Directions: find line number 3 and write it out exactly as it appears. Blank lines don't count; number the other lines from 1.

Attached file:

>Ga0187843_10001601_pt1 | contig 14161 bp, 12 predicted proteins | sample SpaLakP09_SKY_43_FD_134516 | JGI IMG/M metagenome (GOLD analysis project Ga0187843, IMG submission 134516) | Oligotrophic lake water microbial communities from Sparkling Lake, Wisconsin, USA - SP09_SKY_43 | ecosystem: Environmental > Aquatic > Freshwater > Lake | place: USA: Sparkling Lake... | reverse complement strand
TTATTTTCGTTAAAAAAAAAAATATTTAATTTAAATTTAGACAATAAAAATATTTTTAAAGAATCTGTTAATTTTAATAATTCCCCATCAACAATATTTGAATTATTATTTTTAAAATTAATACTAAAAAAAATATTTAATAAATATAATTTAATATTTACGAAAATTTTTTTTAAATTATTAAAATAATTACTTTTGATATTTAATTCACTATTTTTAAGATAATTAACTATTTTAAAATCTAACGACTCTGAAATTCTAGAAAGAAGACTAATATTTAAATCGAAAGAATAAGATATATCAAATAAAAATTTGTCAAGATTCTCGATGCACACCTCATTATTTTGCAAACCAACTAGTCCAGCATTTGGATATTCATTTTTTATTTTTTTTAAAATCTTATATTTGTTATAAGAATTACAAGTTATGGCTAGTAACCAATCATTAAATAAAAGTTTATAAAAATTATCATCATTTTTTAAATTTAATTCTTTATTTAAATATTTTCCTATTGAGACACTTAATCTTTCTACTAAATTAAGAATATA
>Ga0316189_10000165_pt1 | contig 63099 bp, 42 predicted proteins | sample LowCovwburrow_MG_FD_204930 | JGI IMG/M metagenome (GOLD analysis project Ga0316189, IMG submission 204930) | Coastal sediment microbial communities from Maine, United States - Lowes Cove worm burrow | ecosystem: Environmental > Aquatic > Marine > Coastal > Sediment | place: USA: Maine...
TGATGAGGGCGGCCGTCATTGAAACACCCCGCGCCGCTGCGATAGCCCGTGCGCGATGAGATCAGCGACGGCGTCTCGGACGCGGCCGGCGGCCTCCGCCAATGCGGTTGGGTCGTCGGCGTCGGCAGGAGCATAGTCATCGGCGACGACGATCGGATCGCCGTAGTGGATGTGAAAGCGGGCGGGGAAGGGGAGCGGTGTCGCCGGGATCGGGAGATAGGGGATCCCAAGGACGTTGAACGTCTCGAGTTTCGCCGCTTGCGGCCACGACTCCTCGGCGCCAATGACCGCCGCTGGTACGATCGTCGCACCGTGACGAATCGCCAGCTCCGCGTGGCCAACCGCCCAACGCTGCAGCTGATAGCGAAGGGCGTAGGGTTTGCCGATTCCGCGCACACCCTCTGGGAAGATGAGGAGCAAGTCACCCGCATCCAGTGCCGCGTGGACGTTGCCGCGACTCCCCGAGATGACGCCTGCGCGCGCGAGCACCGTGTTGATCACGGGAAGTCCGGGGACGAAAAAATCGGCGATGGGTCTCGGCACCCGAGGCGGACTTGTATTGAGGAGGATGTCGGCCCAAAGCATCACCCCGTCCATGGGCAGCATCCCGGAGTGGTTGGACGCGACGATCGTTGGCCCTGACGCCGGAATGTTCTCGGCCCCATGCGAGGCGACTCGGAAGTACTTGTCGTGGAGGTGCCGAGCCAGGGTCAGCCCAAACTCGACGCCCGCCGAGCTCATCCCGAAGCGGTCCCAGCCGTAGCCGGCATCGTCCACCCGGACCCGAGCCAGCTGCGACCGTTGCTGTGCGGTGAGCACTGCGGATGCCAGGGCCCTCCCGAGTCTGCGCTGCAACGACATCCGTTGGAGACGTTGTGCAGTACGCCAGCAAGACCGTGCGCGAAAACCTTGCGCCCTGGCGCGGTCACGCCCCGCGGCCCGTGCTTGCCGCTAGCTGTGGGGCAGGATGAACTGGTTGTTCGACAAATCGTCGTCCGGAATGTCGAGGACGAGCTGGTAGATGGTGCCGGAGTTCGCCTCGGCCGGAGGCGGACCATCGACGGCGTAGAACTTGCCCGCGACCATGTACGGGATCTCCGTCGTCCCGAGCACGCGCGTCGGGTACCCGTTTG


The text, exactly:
>Ga0316189_10000165_pt1 | contig 63099 bp, 42 predicted proteins | sample LowCovwburrow_MG_FD_204930 | JGI IMG/M metagenome (GOLD analysis project Ga0316189, IMG submission 204930) | Coastal sediment microbial communities from Maine, United States - Lowes Cove worm burrow | ecosystem: Environmental > Aquatic > Marine > Coastal > Sediment | place: USA: Maine...